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SummaryAn early and wonky, but ambitious PC conversion
The GoodBefore the 90s arrived with id Software and Apogee, along with better hardware, the IBM compatible PCs just weren't up to gaming. One would bother with an adventure, RPG, or strategy game, but fast paced action games were not all that much feasible, especially the scrolling ones that were so mainstream. There were the arcades, consoles, and various kind of home computers for that.
But the IBM compatibles were getting widespread as work-machines to finish the office job at home. So the software houses were daring enough to cash in with conversions of famous arcade titles. Content and quality was not important. They may have shrugged "It's the PC, what did you expect?"
That's not what I see with the PC conversion of Robocop (the Data East/USA release). Someone tried to make this a good game.
The big amount of detailed bitmap graphics show off what was not possible on 8-bit consoles. Especially the intro where the hand of Murphy gets blown off by a gun, like in the movie. One could not show that on consoles partly because of policies, partly of storage limitations.
All the arcade levels and features are implemented. The in-game graphics also tries best to look like the arcade. There are no arbitrary borders to cheat off screen space (as opposed to some Ocean/UK versions), nearly the whole screen is active.
There are more neat details to mention, like the robotic little instructions and messages that mimic Robocop's system messages, or the fact that they listed the controls on a screen, with two alternate keyset available for each action.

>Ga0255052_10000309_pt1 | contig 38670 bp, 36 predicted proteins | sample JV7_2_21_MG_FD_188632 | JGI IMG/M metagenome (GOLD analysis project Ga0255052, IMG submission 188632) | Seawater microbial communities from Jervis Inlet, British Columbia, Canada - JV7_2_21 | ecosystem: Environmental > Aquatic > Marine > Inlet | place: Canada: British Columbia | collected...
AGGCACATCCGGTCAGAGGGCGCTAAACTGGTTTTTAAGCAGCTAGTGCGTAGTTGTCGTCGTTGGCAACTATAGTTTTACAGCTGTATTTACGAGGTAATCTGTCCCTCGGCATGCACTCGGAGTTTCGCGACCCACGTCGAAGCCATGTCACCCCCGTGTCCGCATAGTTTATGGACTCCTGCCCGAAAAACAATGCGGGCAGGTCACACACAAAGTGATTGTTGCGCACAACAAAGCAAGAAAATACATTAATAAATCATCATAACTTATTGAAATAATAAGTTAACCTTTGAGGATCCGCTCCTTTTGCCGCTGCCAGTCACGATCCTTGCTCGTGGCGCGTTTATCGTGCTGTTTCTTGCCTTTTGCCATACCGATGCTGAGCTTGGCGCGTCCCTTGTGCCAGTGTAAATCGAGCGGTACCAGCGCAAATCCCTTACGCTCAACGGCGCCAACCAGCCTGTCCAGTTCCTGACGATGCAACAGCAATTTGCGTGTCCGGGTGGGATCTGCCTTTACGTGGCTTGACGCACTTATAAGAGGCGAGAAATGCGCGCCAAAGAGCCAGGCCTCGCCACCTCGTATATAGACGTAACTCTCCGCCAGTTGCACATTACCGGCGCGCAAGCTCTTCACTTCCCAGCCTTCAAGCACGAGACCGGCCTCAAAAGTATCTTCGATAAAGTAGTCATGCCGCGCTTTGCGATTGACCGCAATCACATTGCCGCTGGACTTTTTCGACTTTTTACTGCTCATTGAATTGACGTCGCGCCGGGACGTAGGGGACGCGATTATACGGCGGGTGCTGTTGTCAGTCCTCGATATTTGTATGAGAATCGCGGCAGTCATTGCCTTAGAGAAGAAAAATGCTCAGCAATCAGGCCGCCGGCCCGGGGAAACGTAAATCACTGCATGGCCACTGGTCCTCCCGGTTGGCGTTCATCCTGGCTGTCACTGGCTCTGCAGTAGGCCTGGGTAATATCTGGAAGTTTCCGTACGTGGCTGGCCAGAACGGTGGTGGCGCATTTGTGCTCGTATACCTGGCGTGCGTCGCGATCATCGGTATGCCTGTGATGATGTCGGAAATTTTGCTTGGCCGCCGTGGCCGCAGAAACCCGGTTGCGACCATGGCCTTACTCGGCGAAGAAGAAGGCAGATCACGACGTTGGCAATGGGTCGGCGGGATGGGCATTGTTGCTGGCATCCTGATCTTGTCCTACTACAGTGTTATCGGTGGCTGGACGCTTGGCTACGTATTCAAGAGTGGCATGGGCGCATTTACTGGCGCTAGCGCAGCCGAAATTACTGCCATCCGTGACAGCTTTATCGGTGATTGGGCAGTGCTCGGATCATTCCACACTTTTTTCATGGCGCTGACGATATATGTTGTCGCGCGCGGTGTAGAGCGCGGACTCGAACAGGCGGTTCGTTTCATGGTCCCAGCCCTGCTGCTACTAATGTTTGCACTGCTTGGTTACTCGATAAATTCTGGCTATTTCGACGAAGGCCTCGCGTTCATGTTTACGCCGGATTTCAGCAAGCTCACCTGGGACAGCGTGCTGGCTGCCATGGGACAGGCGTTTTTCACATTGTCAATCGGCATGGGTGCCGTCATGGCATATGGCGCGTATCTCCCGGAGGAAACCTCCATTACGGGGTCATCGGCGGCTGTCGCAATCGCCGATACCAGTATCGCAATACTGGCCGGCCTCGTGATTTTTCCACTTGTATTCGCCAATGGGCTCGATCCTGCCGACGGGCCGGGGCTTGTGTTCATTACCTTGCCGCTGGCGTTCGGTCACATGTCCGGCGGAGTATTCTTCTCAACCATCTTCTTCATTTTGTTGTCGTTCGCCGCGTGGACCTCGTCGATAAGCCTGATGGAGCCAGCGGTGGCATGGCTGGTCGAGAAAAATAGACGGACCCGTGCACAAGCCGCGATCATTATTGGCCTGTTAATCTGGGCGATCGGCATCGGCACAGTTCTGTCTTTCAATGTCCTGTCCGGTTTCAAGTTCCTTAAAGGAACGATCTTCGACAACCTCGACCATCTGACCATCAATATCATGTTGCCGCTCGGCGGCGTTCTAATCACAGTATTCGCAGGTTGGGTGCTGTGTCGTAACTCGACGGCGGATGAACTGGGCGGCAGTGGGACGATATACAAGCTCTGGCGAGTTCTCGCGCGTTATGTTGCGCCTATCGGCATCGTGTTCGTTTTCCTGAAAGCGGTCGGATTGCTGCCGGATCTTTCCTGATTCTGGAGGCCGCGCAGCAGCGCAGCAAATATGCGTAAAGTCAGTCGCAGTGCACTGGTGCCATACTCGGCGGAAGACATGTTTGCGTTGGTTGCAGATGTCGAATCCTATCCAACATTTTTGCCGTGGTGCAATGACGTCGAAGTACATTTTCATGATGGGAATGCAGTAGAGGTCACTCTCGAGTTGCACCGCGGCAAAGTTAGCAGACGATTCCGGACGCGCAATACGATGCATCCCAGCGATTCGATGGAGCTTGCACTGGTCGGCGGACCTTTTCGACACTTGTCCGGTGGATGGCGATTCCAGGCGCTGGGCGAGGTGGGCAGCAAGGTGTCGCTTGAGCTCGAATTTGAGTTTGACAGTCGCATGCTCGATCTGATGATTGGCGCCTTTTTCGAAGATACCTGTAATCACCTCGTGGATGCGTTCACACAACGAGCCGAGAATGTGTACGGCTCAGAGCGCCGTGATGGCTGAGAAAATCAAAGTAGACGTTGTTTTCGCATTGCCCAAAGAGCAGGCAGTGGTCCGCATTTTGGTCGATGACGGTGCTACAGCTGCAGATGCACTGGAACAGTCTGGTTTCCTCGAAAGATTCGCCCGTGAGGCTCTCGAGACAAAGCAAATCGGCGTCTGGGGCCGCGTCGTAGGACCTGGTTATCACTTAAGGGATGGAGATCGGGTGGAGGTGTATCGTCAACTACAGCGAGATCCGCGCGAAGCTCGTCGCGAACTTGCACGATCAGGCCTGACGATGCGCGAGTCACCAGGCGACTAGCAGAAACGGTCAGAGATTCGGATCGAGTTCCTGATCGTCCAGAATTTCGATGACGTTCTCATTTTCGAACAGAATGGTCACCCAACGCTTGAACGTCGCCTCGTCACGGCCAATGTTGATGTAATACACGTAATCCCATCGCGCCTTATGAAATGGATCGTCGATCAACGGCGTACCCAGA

They also bothered to support hardware that was not so widespread yet, like EGA and Tandy.
The BadDespite all this, It's still kind of bad. Movement and scrolling is weird and choppy, as to be expected from a sidescrolling PC game of the era.
The controls are lagging too. Speaking of controls, Spacebar for shooting is a bad idea. Some old keyboards had really massive Spacebar keys that are hard to keep ramming. Home key for diagonal shooting? Ugh!
The graphics are badly drawn. They are detailed, but the proportions are hilariously off. Just look at the legs of ED-209 at the end of the first level, growing from huge to gargantuan and shrinking back as the animation goes. The artist must have been a beginner. Also the use of EGA graphics must have been a novelty at the time, regarding the very poor usage of colors. They just patched up the CGA graphics a little.
The movement of the sprites look silly, because the animation frames do not suggest much motion.
The PC beeper sounds are a torture here. Let's not talk about them. Good thing the in-game music can be turned off with the T key, otherwise it would be unbearable to play.
The Tandy chip sounds a lot better, and drastically improves on the experience (even though the majority of players didn't have access to it). Still leaves a lot to be desired. Surely, it is fitting that the music sounds robotic, but it's too raw and high-pitched, so it can get a little annoying. The sound effects are not very well designed. There is always a DING here and there (I cannot determine what action makes it occur) and it is obnoxious. The priority between music and effects is unbalanced. And why does it take ages for the music to start looping?